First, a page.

Dec 012016

Just peace is the dream of BDS: A statement on Ontario’s anti-BDS debate

The holocaust was a tragedy of inconceivable proportion. It is sickening not only that it happened, but that some of the attitudes and behaviours that gave rise to it continued long afterward, even to this day, in countries including Canada.

It is an uncomfortable fact, but one that Canadians must reckon with: Canada has a history of structural and cultural violence, most blatantly manifest in racism and discrimination against many groups. This has certainly included a long and shameful tradition of antisemitism. In the 1930s, Canada accepted only some 4,000 Jewish refugees of the hundreds of thousands trying to leave Europe.[1]

In the ’30s and ’40s, rampant antisemitism included “restrictive covenants” wherein land owners refused to sell or rent to Jews.[2] While nowhere near the scale of the Christie Pitts riots of 1933 [3], in 2014 police recorded at least 44 antisemitic hate crimes in Toronto alone.[4] Clearly antisemitism is a persistent threat and one that must be addressed.[5]

For this reason it is deeply troubling when we see extremely important and powerful words like antisemitism being compromised through misuse to promote a political agenda. The Government of Ontario today debated a motion to “reject the differential treatment of Israel, including the Boycott, Divestment and Sanctions movement,”[6] without any acknowledgement in either the motion or the debate of why the BDS movement exists or what its actual aims or methods are.

Simply put, the Government of Ontario is taking the path laid out for it by lobbyists seeking to silence legitimate nonviolent protest. This detracts from, and has the potential to undermine, a much needed focus on genuine antisemitism and other forms of racism and oppression.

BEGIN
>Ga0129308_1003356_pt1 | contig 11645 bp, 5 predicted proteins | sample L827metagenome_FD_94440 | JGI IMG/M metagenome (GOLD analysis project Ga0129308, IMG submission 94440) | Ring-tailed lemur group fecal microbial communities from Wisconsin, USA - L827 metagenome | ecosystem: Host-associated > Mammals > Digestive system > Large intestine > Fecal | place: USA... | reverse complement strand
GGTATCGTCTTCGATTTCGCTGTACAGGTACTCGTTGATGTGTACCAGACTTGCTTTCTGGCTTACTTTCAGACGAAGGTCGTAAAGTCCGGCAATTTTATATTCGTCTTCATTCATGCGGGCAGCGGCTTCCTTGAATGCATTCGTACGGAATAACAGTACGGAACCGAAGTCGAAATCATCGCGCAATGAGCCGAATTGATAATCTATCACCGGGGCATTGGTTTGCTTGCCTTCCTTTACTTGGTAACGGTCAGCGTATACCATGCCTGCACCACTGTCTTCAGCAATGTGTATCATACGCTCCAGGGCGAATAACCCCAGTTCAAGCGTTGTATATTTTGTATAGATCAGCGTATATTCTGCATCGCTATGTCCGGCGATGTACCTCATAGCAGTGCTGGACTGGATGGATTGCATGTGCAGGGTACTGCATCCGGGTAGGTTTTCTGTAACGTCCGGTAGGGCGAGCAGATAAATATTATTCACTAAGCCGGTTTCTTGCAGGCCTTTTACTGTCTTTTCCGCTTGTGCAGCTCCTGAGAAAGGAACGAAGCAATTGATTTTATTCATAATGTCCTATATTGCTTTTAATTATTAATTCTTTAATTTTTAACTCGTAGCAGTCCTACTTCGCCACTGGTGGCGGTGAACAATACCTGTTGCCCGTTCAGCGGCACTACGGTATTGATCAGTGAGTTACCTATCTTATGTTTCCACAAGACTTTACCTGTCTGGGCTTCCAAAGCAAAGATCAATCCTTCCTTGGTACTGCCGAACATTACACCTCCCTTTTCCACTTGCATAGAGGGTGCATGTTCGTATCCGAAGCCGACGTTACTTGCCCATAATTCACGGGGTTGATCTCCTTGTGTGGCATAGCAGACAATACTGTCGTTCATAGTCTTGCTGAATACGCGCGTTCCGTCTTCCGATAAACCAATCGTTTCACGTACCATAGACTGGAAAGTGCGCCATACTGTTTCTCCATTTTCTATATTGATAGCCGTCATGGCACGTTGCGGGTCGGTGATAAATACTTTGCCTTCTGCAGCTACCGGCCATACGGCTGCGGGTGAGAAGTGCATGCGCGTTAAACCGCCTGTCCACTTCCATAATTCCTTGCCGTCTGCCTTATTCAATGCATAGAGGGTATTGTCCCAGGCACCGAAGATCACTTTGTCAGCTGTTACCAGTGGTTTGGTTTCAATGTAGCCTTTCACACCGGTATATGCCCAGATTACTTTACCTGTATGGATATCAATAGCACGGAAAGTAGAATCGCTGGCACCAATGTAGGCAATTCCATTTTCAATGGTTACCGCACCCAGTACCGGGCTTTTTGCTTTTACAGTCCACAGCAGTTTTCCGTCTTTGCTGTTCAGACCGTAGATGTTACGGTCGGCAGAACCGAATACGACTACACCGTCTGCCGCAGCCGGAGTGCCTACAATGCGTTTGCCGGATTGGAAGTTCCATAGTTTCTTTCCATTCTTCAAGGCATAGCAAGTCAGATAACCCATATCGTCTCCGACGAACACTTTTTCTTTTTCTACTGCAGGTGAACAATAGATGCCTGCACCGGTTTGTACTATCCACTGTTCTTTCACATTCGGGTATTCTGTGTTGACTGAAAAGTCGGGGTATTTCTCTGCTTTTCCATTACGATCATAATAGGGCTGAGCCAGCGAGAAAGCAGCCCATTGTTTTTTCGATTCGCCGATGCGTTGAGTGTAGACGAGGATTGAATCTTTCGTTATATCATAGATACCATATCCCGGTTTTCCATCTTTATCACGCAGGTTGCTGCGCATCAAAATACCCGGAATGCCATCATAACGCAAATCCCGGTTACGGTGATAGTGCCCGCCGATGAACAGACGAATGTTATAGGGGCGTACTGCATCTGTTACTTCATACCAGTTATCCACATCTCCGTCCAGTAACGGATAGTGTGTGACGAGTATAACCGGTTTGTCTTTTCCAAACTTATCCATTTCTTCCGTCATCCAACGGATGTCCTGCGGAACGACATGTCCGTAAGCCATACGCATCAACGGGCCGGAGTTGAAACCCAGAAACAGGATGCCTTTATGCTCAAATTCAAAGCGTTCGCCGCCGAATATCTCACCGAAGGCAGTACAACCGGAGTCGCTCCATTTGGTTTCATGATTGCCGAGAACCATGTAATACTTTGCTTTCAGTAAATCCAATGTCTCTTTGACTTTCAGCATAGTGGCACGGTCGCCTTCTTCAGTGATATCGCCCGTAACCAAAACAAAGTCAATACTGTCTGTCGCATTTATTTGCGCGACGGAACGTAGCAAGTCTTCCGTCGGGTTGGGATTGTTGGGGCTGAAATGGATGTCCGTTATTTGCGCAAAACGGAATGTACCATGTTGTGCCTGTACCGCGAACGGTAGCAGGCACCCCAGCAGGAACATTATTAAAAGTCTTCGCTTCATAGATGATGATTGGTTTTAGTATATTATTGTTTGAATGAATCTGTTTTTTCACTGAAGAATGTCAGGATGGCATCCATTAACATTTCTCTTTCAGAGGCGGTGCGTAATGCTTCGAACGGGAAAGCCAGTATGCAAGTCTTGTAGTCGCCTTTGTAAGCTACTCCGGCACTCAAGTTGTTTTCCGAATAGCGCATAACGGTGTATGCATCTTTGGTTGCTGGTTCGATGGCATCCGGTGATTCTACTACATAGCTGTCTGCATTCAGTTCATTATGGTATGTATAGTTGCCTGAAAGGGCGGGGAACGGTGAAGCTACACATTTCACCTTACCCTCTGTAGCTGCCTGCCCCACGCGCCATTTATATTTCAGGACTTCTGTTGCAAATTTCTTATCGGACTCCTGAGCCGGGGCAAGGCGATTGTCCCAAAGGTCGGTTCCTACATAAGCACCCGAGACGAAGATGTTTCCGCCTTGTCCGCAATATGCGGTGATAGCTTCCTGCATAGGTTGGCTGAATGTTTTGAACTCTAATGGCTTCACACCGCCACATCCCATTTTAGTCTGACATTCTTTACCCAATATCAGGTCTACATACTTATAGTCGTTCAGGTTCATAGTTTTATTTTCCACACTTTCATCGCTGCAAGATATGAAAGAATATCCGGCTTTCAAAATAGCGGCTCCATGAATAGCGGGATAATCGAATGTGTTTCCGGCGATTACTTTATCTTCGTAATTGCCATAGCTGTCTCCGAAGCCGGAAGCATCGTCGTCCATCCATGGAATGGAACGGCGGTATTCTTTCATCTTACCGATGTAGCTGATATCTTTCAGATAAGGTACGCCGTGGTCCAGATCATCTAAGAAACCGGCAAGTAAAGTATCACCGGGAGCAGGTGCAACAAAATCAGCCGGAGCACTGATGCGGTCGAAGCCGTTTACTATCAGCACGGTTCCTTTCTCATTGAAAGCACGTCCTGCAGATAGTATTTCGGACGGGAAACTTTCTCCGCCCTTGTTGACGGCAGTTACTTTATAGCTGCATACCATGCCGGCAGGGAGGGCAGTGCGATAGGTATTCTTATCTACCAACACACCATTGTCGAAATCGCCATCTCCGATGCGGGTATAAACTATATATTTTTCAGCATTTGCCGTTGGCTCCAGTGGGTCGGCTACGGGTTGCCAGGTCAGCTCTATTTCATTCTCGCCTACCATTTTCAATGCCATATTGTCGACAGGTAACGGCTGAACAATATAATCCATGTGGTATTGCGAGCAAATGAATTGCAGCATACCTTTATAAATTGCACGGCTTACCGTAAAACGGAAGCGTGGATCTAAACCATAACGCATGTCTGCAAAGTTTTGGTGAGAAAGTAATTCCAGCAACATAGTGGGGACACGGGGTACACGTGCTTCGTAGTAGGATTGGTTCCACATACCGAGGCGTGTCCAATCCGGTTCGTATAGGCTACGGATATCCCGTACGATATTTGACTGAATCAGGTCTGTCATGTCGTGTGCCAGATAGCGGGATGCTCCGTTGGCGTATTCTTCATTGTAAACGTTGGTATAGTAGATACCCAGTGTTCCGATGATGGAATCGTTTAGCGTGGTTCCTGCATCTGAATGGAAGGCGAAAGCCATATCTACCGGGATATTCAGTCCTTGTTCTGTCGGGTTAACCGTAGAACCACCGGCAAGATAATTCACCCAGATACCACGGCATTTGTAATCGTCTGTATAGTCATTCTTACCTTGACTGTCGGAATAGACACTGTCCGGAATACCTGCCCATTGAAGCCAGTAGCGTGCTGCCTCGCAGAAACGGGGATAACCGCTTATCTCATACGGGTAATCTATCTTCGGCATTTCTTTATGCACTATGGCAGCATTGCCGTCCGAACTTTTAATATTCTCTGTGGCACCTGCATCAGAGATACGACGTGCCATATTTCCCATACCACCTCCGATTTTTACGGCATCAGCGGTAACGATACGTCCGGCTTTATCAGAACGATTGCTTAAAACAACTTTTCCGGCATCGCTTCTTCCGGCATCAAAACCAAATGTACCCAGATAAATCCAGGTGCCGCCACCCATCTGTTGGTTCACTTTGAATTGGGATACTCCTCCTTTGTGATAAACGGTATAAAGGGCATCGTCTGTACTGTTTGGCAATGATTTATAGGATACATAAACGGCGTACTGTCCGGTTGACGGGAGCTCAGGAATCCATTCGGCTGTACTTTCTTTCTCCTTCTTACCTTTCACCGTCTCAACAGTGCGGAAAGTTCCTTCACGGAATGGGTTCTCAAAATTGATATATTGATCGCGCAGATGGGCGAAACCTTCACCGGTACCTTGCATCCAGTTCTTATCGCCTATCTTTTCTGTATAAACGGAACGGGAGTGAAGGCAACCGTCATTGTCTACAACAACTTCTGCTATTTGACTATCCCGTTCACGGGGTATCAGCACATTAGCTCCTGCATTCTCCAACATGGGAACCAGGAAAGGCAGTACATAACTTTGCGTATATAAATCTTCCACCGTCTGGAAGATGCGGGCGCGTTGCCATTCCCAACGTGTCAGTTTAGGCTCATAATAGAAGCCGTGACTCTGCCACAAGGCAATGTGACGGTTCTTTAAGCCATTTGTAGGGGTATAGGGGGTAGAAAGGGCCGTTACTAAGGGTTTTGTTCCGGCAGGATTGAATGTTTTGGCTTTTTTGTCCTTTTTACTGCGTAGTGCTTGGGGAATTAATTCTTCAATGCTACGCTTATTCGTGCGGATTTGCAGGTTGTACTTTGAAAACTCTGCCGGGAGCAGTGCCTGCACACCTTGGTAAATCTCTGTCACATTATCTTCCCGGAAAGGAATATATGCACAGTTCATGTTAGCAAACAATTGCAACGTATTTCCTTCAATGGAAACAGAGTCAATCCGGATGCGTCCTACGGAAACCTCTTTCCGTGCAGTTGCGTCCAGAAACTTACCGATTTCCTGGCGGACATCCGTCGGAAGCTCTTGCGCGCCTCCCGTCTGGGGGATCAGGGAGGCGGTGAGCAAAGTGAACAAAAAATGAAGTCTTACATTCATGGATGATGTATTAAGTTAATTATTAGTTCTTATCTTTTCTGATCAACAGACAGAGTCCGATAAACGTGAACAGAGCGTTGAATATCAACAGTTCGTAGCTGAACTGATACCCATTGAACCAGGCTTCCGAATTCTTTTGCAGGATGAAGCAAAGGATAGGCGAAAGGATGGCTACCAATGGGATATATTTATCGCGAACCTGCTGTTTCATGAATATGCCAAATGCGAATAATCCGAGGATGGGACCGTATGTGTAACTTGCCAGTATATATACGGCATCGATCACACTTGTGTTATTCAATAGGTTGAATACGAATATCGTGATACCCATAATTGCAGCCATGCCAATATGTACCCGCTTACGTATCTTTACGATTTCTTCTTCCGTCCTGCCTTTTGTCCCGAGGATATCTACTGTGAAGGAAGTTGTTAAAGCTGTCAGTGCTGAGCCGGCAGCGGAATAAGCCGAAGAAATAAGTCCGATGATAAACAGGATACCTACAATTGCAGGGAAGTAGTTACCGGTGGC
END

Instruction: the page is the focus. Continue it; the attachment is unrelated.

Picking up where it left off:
One must ask – what exactly do our elected officials mean by antisemitism with respect to the boycott, divestment, and sanctions (BDS) movement?

Politicians have suggested that BDS is antisemitic because it makes Jewish Canadians feel threatened.[7] Multiple Members of the Ontario Provincial Parliament (MPPs) rose in the debate today and equated BDS with “terrorism”, stating that it makes Jewish students feel intimidated on university campuses.

Physical or psychological attacks or intimidation are never appropriate and should rightly be opposed. However universities must remain places open to debate and reflection. While many people will feel deeply uncomfortable if things they believe in or hold dear are criticised, this type of discomfort is an inescapable part of a healthy democracy.

Ontario debates on BDS at Legislative Building

The Ontario Legislative Building, where today’s debate took place.

In fact, BDS is supported by many Jewish groups and individuals. It is not directed at individuals or the Jewish community anywhere.[8] It is directed at any company (many of them not Israeli) propping up massive violations of human rights and international law committed by the government of Israel.[9]

Facing an increasingly unbearable situation and a dialogue process that has gone nowhere, in 2005 Palestinian civil society got together in the occupied West Bank to issue three clear demands.[10] The demands are very much in keeping with Canada’s own official position:[11] end the occupation, equal rights for all citizens of Israel, and the right of return for Palestinian refugees.

If these demands were met, the boycotts would end at once. In that glorious moment Israelis and Palestinians would be able to coexist in a more balanced, just, and peaceful relationship.

Instead of working in that direction, Western governments are pouring their energy into shutting down human rights supporters.[12]

If Ontario rejects BDS, what else is it proposing that Palestinians and supporters of human rights and the rule of law do? No positive options are being put forward, which signals that they are to do nothing, while the Government of Israel continues to violate international law with impunity.